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Sketches from Beleriand

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My Dearest Amarië,


I wish, more than ever, that you were here beside me -- or, at least, that you could read and respond to these letters. Not just because they are piling up here, unsent, leading me to suspect that I will need to carve another annex to my study; but because this strange land, in all its novelty, thrills me and would amuse you; and because I would, I know, benefit greatly from your cool counsel.

This last few months have proven particularly exhilarating, as I have made yet another wondrous discovery, one far more substantial than a new type of vegetable or hairstyle. For I have encountered a whole new people, a separate, astoundingly vigorous tribe of Children of Iluvatar!

(The first of the enclosed sketches should convey a general impression.)

This momentous event came about as follows: I had agreed to go hunting with Makalaurë. Mostly to enjoy his company, of course, but I also hoped to discuss the behaviour of some of his younger relatives. (Although they cannot upset poor Artanáro any longer, not now that I have sent him off to take charge of my old tower, there are plenty of other people left for them to vex.) Naturally, I also hoped for a chance to play music with him, in the evenings. But then he decided to invite Maitimo, and...

I do not mean to be unkind, truly I do not. Brotherly affection is a beautiful thing, and I cannot fault Makalaurë for trying to lift the spirits of someone given to such poignant -- though picturesque -- brooding. However, Maitimo possesses a “nobody insults my brothers but me” attitude, which makes discussions of said brothers’ behaviour rather difficult, and as for the music... Well. You will remember that Maitimo’s experiences have left him a little unbalanced, both mentally and, indeed, physically. He has since adapted in a truly admirable way, learning to wield both a sword and a hunting-spear with his left hand far better than I ever have (or will) with my right. This must have taken an impressive amount of work and determination, so of course one cannot exactly blame him for having neglected to make any effort with respect to music.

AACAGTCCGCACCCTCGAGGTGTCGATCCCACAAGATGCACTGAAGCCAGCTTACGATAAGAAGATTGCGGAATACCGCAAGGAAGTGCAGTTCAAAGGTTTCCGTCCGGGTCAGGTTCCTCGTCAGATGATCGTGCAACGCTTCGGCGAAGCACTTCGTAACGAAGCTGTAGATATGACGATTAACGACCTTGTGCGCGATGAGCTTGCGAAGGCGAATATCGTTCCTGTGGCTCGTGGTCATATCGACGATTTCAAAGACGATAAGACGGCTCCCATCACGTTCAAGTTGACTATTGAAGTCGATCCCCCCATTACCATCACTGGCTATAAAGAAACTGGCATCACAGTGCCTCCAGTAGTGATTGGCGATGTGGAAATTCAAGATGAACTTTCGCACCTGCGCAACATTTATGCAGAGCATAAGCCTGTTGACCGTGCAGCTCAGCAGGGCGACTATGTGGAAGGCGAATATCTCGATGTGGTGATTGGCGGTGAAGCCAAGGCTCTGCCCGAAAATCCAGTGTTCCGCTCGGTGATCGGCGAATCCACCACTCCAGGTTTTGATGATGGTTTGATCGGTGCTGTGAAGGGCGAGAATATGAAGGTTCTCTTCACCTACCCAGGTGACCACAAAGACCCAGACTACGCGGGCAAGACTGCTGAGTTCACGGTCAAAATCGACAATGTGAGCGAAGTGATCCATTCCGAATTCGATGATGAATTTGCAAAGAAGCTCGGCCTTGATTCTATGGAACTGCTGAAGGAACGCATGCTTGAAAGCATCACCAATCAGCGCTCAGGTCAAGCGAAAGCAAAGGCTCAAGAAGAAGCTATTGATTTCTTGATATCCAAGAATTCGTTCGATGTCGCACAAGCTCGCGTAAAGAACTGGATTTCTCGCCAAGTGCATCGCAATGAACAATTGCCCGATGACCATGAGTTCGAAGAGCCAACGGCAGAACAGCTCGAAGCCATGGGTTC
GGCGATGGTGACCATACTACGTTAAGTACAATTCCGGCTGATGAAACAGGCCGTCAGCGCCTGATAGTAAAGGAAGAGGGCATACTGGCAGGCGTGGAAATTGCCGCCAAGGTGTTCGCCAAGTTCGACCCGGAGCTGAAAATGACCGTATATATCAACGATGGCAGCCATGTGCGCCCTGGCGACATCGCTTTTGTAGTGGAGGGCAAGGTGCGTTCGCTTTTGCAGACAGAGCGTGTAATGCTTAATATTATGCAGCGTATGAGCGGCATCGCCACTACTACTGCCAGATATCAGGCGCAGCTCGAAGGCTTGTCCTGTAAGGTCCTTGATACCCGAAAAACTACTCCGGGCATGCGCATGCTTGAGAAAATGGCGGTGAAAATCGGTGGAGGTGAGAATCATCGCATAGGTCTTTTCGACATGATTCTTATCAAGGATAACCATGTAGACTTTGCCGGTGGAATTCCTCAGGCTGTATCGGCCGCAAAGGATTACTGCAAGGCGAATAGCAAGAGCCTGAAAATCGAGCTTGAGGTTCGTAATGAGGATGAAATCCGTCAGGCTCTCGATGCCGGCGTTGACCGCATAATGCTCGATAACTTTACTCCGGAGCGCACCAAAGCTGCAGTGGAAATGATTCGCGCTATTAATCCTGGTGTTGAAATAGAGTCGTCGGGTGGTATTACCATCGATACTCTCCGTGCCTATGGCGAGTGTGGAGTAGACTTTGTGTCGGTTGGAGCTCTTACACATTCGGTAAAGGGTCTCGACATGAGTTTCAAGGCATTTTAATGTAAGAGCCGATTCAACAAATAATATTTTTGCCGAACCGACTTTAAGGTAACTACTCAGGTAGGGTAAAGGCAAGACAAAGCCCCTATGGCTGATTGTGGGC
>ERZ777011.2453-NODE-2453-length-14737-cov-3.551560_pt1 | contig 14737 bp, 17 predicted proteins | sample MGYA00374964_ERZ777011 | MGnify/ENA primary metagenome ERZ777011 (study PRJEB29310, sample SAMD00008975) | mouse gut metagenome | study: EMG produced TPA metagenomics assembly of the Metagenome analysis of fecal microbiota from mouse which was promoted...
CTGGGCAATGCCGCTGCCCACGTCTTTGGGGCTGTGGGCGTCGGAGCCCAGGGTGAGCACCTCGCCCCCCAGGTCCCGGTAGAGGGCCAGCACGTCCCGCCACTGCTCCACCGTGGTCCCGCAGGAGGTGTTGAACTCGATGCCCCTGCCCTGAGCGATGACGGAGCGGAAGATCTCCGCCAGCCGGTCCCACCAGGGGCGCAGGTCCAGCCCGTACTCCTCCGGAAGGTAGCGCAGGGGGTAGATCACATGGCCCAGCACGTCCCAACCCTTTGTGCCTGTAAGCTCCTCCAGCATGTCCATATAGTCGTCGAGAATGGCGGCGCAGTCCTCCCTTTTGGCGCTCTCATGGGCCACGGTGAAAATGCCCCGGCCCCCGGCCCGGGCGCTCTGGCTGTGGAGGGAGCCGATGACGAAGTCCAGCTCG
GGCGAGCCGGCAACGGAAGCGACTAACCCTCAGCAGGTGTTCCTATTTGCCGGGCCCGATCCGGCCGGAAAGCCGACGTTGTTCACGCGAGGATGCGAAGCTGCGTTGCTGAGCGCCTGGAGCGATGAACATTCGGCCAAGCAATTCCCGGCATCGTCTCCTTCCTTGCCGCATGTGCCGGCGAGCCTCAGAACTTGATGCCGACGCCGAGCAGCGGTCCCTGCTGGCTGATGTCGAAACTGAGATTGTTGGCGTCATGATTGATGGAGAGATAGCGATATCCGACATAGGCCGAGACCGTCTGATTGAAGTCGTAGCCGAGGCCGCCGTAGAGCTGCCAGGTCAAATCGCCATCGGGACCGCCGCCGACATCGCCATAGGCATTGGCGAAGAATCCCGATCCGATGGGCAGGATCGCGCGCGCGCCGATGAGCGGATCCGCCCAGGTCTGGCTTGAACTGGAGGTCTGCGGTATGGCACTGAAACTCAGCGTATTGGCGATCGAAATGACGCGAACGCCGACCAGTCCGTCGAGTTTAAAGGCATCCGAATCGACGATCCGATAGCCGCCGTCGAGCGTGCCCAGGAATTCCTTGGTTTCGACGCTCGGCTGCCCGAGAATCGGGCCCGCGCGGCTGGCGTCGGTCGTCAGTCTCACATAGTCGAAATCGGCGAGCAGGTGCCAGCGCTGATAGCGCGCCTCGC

And yet... the only instruments he is now capable of playing are of the rather jangly percussive type that can easily be used single-handed -- and the set of songs one can credibly perform with such an accompaniment is limited. Makalaurë claims that the metallic sounds resemble the ring of steel on steel, and so are well suited for martial pieces, but I am reminded more of the ring of silver on silver emitted by numerous, crudely-made, vulgar bracelets: not exactly the most tactful of images to associate with my unbalanced cousin.